TPIS: safety for sustainable European industry growth

July 13, 2005

Brussels, 12 Jul 2005

A new Technology Platform on industrial safety (TPIS) has been launched to help enable the sustainable growth of European industry. Like other Technology Platforms, the main aim of TPIS is to prepare a strategic vision of the research priorities for industrial safety and to implement a detailed action plan.

According to Eurostat statistics, in the EU15, one worker becomes a victim of industrial accidents every 5 seconds and one worker dies every two hours. In 2001, this meant 7.6 million accidents at work, 4.9 million of these resulted in more than 3 days of absence from work, and 4,900 fatalities. The cost of accidents at work and occupational diseases in the EU15 ranges from 2.6 to 3.8 per cent of Gross National Product (GNP).

Additionally, in 2002 almost 2.5 million accidents at work and 1 400 fatalities were recorded in the new EU member states. The challenge is to achieve zero accidents in industry, benefiting workers, communities and the environment through a reduction of costs and improvement of productivity and competitiveness.

A major accident such as the Toulouse disaster on 21 September 2001 resulted in 1.5 billion euro of damage, ,000 homes and 1,300 companies damaged. The explosion killed 30 people, 2,242 were injured and 5,000 people were treated for acute stress. In addition, the disaster upset the public, traumatised an industrial city and led politicians to close down several industrial plants with subsequent job losses in the area.

According to the Major Accident Reporting System (MARS) database - managed by the European Commission's Joint Research Centre in Ispra, about 30 major accidents happen each year. By definition these accidents had the potential for major consequences to people and the environment, and even though many of them, fortunately, do not have such serious effects, they do have serious economic impacts on industry and the communities that rely on them for employment.

Conscious of the importance of this issue, a high level group from industry, trade unions, authorities, NGOs, banks, insurance and researchers has come together to create a Technology Platform to achieve a higher level of industrial safety in Europe, thus enabling sustainable growth.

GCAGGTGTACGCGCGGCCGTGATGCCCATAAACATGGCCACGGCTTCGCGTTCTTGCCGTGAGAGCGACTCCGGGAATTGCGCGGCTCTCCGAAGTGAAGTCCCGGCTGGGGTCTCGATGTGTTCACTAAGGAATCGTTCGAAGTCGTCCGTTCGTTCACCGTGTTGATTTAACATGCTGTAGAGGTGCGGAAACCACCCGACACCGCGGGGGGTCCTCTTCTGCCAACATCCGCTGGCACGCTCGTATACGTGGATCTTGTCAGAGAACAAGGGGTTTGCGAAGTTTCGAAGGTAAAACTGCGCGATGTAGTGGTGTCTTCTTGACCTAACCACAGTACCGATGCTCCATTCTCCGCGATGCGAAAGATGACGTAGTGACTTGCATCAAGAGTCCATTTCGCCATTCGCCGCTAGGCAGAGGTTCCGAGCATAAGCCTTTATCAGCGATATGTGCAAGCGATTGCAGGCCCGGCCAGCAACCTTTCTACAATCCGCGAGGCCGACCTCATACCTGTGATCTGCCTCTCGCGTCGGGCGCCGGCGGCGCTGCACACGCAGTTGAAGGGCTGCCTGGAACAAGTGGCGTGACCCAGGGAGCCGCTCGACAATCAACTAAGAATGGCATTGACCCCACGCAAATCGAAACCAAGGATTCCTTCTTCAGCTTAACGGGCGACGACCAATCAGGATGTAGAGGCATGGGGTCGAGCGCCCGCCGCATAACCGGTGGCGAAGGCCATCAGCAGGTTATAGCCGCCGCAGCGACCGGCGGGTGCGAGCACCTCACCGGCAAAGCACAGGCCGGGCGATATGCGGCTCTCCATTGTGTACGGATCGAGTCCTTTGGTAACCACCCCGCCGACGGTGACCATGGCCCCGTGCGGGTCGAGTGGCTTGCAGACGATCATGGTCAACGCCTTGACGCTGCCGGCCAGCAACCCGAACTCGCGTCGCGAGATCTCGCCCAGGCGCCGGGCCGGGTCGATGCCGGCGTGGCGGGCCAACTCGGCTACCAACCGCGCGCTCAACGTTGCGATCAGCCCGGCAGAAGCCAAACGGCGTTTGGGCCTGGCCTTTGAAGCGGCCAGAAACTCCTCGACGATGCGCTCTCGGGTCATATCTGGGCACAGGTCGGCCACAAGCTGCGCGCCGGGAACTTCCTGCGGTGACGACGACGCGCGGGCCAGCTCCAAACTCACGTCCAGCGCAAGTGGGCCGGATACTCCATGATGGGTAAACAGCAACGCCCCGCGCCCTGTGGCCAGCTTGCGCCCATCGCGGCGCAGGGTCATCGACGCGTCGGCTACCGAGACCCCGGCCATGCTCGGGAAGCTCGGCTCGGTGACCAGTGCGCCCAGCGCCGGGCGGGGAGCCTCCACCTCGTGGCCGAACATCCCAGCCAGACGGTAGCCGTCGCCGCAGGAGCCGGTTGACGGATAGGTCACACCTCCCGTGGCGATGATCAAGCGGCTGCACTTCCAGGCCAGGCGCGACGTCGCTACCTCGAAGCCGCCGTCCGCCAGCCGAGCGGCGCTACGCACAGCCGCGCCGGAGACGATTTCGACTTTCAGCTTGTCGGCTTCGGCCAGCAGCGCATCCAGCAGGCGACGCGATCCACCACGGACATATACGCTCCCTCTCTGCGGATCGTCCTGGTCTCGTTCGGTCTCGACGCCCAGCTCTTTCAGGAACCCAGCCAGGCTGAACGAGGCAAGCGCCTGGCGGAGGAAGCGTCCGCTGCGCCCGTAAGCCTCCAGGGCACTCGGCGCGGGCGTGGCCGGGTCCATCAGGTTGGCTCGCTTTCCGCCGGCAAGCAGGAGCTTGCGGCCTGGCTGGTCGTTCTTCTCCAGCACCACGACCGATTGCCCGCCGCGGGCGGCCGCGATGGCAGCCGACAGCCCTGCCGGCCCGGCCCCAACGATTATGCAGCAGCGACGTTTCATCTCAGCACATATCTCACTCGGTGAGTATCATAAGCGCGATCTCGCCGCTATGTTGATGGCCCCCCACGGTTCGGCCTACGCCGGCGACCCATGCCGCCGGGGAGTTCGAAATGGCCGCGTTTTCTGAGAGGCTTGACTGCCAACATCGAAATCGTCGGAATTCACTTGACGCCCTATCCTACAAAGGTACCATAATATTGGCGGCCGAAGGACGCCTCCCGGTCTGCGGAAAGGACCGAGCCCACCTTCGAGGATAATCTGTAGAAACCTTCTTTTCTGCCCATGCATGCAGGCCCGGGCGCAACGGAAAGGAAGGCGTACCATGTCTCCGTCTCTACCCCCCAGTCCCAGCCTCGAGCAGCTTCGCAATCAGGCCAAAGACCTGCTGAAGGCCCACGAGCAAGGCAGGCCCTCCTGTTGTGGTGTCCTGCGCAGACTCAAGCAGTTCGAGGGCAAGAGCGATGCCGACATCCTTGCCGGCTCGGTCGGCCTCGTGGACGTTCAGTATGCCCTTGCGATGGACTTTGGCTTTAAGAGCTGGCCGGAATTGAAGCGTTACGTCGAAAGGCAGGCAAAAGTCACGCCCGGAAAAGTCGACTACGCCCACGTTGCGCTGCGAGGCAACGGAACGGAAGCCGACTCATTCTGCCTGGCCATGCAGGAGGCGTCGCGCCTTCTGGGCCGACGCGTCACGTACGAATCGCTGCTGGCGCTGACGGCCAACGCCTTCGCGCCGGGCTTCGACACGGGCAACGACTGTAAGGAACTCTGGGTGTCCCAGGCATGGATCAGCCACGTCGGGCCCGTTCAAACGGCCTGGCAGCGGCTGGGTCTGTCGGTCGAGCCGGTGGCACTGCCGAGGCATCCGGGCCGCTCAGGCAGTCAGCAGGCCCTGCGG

This initiative, which immediately gained the support of the Commission's Directorates General for Employment, Enterprise, Environment and Research, aims to prepare a strategic research agenda for industrial safety and implement a detailed action plan as soon as the Seventh Framework Programme (FP7) is launched.

As well as targeting new knowledge, methodologies and processes, however, the platform hopes to achieve improvements in industrial safety through a better transfer of existing knowledge to companies, notably small and medium sized enterprises (SME), and the newer EU Members States. Better training and education of those involved in managing environmental and professional risk, as well as the development of an incident elimination culture, are also priorities.

TPIS will also have an impact on several other Technology Platforms, according to its organisers, and as its vision is translated into a charter and detailed objectives, measurable goals and 'milestones' will be defined to ensure that real gains are made.

Given that the overarching priority of TPIS is 'research on industrial safety' the majority of members are involved in 'research focus groups' each of which addresses a key challenge to improving industrial safety.

So far, the following focus groups have been identified:
- FG1: methods and technologies to reduce risk at work, for the environment, major accidents;
- FG2: methodologies for risk assessment and risk management;
- FG3: human and organizational factors;
- FG4: education and training;
- FG5: research incubator - emerging and cross-cutting risk & safety issues.

For further information, please consult the following web address:

For further information on technology platforms, please visit: http:/// rm s/

CORDIS RTD-NEWS / © European Communities
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